Samiksha Jaiswal (Editor)

Middle Chinese

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Native to

ISO 639-3

Writing system
Chinese characters

Northern and Southern dynasties, Sui dynasty, Tang dynasty, Five Dynasties and Ten Kingdoms period, Song dynasty

Language family
Sino-Tibetan Sinitic Chinese Middle Chinese

Early forms
Old Chinese Eastern Han Chinese

Middle Chinese, formerly known as Ancient Chinese, is the historical variety of Chinese recorded in the Qieyun, a rime dictionary first published in 601 and followed by several revised and expanded editions. The fanqie method used to indicate pronunciation in these dictionaries, though an improvement on earlier methods, proved awkward in practice. The mid 12th-century Yunjing and other rime tables incorporate a more sophisticated and convenient analysis of the Qieyun phonology. The rime tables attest to a number of sound changes that had occurred over the centuries following the publication of the Qieyun. Linguists sometimes refer to the system of the Qieyun as Early Middle Chinese and the variant revealed by the rime tables as Late Middle Chinese.


The dictionaries and tables describe pronunciations in relative terms, but do not give their actual sounds. The Swedish linguist Bernard Karlgren believed that the dictionaries recorded a speech standard of the capital Chang'an of the Sui and Tang dynasties, and produced a reconstruction of its sounds. However, based on the more recently recovered preface of the Qieyun, most scholars now believe that it records a compromise between northern and southern reading and poetic traditions from the late Northern and Southern dynasties period. This composite system contains important information for the reconstruction of the preceding system of Old Chinese phonology (1st millennium BC).

The Middle Chinese system is often used as a framework for the study and description of various modern varieties of Chinese. Branches of the Chinese family such as Mandarin (including Standard Chinese, based on the speech of Beijing), Yue (including Cantonese) and Wu can be largely treated as divergent developments from the Qieyun system. The study of Middle Chinese also provides for a better understanding and analysis of Classical Chinese poetry, such as the study of Tang poetry, in addition to the influences Middle Chinese had on early forms of Japanese.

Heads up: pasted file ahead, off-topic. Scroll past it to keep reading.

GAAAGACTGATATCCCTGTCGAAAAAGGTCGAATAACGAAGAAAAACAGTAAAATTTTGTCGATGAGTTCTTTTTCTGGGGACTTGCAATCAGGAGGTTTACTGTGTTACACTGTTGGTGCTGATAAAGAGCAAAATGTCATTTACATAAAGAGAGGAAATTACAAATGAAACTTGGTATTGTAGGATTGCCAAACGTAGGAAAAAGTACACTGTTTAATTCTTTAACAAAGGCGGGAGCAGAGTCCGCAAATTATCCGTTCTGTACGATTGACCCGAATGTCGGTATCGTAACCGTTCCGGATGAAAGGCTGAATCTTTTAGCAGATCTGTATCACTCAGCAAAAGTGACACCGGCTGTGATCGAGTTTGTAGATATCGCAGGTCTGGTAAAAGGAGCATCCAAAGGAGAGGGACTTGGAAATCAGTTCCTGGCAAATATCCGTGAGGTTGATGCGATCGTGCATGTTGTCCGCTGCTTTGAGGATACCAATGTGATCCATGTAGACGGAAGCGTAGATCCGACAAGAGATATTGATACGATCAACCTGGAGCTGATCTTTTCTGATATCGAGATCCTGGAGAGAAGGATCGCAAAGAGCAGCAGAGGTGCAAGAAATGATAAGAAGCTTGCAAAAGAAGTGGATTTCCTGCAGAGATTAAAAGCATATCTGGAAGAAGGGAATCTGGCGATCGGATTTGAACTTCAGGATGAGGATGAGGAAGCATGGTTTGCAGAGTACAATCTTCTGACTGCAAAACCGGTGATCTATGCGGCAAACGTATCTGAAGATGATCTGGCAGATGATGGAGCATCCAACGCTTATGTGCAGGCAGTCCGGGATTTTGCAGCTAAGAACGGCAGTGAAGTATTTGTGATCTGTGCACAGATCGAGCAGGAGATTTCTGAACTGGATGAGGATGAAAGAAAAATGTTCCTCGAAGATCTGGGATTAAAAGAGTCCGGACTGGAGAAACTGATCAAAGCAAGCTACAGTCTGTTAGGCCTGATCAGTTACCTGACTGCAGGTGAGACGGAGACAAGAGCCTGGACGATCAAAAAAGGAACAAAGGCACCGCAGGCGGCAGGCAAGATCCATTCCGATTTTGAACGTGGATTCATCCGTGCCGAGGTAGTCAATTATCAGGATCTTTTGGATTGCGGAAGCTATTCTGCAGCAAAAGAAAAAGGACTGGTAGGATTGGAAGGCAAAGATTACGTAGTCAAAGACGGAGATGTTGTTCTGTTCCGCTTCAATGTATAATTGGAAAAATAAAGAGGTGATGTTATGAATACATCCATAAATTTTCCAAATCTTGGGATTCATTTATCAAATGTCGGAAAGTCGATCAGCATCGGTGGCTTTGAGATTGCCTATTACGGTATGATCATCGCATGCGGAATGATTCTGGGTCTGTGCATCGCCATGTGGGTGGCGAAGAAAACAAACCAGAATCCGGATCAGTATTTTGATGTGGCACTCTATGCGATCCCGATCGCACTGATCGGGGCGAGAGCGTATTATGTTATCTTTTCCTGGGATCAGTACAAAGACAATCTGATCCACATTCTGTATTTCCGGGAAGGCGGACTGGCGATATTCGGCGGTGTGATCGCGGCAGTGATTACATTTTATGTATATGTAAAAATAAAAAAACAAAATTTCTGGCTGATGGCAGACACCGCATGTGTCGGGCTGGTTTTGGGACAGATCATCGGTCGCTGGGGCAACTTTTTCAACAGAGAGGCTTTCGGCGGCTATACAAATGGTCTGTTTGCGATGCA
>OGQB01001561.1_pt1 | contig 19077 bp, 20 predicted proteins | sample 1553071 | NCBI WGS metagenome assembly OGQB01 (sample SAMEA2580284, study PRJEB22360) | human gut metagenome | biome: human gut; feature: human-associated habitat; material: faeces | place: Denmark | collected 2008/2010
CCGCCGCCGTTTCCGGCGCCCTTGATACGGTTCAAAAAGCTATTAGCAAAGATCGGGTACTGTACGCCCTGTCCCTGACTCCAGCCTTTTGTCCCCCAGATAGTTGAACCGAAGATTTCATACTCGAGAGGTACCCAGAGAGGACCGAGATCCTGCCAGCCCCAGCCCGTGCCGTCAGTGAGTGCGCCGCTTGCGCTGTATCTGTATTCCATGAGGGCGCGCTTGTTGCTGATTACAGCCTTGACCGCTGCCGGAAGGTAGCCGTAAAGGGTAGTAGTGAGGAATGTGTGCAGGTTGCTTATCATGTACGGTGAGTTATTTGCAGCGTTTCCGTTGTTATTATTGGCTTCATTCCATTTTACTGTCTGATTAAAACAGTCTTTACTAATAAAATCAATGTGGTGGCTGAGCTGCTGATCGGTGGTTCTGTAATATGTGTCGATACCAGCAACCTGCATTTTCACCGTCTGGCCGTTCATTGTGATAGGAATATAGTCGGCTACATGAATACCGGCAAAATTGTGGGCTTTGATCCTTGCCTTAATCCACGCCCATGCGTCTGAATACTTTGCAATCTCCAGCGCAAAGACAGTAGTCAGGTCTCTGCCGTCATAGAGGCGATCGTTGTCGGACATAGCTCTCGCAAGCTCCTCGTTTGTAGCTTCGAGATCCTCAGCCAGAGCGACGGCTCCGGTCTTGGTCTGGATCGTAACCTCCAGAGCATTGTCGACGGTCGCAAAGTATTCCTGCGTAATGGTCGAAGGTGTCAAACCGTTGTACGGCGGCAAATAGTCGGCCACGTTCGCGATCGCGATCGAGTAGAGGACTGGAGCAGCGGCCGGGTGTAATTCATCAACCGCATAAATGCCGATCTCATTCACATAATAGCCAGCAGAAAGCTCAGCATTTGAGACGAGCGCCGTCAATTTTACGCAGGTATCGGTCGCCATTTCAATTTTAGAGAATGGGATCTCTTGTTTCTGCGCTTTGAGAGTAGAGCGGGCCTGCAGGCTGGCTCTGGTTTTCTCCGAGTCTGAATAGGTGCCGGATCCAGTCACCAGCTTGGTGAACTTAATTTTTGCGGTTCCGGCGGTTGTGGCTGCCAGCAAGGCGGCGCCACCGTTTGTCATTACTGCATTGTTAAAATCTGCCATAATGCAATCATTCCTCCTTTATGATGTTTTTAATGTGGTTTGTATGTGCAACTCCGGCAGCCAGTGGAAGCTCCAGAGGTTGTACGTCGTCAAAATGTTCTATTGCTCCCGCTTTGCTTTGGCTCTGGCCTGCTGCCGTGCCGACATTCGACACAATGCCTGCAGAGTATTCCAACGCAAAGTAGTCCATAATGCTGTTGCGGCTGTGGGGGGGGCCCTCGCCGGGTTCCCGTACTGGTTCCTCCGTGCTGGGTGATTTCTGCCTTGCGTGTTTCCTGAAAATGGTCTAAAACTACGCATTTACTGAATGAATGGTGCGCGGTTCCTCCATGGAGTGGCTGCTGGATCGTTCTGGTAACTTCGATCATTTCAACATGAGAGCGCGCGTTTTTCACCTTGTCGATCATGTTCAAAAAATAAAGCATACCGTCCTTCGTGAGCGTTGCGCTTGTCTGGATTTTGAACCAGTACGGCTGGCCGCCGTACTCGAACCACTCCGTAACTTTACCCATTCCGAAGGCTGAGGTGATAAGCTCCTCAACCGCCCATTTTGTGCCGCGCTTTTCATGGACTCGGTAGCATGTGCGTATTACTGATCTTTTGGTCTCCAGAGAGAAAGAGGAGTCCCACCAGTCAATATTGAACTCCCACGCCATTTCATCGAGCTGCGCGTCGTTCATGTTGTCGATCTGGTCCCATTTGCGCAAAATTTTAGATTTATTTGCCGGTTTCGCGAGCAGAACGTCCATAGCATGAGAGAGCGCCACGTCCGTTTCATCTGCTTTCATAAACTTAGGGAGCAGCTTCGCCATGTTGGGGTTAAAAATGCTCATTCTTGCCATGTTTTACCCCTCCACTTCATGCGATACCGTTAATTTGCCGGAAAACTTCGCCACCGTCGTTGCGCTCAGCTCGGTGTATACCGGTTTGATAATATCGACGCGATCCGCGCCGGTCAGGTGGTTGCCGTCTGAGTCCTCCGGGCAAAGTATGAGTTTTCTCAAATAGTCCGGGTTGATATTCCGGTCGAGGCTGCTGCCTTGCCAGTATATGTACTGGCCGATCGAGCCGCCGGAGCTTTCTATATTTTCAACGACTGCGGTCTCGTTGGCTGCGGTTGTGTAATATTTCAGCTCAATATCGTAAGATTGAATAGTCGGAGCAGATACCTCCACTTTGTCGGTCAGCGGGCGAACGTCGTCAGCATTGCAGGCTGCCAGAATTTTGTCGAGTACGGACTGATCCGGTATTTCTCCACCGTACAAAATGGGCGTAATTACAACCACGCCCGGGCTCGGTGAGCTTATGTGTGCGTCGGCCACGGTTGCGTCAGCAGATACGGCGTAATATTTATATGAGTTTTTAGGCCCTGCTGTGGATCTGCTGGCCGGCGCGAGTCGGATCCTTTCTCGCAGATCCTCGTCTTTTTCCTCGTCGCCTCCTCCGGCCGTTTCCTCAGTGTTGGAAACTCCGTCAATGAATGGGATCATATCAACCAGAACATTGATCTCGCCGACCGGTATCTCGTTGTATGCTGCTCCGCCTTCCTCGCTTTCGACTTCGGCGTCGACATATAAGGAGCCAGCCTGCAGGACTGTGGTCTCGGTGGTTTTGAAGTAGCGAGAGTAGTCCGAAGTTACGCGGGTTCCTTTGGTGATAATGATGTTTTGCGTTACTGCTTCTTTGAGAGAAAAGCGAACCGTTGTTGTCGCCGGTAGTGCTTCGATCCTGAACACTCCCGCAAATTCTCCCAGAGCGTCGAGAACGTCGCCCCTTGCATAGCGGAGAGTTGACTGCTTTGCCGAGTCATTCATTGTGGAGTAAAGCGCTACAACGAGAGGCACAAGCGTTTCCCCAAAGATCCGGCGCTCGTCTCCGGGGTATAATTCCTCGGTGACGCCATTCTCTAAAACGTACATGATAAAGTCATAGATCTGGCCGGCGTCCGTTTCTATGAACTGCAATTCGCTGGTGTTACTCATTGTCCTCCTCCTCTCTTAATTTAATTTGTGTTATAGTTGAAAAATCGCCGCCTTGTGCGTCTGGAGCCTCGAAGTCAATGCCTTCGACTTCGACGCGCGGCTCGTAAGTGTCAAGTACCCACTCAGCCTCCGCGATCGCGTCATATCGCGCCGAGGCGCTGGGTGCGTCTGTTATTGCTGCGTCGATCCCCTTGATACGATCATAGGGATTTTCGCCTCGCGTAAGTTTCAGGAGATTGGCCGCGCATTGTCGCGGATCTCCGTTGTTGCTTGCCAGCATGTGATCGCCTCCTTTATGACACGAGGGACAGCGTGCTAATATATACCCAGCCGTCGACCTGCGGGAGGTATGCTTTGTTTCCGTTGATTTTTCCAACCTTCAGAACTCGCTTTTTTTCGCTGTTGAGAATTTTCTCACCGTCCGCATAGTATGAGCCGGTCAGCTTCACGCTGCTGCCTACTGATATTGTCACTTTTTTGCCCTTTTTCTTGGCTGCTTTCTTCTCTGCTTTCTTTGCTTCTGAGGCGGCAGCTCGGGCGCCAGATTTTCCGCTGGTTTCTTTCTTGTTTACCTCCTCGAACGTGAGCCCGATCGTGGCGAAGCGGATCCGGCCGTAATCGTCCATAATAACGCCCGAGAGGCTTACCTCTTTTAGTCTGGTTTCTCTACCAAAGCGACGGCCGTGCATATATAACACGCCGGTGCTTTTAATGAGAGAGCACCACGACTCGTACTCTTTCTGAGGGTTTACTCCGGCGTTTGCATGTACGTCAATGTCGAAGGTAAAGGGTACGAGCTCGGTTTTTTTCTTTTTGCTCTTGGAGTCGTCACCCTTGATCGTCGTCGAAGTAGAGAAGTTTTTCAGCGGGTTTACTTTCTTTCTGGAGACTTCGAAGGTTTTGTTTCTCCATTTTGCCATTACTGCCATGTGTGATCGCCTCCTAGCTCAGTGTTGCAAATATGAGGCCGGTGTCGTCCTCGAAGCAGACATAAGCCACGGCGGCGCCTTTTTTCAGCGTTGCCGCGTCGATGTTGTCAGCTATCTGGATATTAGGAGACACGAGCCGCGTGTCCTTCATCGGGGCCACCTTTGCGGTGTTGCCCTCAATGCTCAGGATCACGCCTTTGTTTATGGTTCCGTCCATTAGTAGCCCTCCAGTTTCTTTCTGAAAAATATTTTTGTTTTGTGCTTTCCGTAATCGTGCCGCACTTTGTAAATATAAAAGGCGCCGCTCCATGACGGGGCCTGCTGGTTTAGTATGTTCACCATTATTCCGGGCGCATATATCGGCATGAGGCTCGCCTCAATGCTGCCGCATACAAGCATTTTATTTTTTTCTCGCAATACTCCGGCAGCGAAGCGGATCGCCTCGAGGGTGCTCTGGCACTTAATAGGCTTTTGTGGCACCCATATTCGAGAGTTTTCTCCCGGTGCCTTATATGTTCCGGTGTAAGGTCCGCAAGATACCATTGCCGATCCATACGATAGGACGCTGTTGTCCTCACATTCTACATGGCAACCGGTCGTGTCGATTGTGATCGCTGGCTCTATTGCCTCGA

The rime dictionaries and rime tables yield phonological categories, but with little hint of what sounds they represent. At the end of the 19th century, European students of Chinese sought to solve this problem by applying the methods of historical linguistics that had been used in reconstructing Proto-Indo-European. Volpicelli (1896) and Schaank (1897) compared the rime tables at the front of the Kangxi dictionary with modern pronunciations in several varieties, but had little knowledge of linguistics.

Bernhard Karlgren, trained in transcription of Swedish dialects, carried out the first systematic survey of modern varieties of Chinese. He used the oldest known rime tables as descriptions of the sounds of the rime dictionaries, and also studied the Guangyun, at that time the oldest known rime dictionary. Unaware of Chen Li's study, he repeated the analysis of the fanqie required to identify the initials and finals of the dictionary. He believed that the resulting categories reflected the speech standard of the capital Chang'an of the Sui and Tang dynasties. He interpreted the many distinctions as a narrow transcription of the precise sounds of this language, which he sought to reconstruct by treating the Sino-Xenic and modern dialect pronunciations as reflexes of the Qieyun categories. A small number of Qieyun categories were not distinguished in any of the surviving pronunciations, and Karlgren assigned them identical reconstructions.

Karlgren's transcription involved a large number of consonants and vowels, many of them very unevenly distributed. Accepting Karlgren's reconstruction as a description of medieval speech, Chao Yuen Ren and Samuel E. Martin analysed its contrasts to extract a phonemic description. Hugh M. Stimson used a simplified version of Martin's system as an approximate indication of the pronunciation of Tang poetry. Karlgren himself viewed phonemic analysis as a detrimental "craze".

Older versions of the rime dictionaries and rime tables came to light over the first half of the 20th century, and were used by such linguists as Wang Li, Dong Tonghe and Li Rong in their own reconstructions. Edwin Pulleyblank argued that the systems of the Qieyun and the rime tables should be reconstructed as two separate (but related) systems, which he called Early and Late Middle Chinese respectively. He further argued that his Late Middle Chinese reflected the standard language of the late Tang dynasty.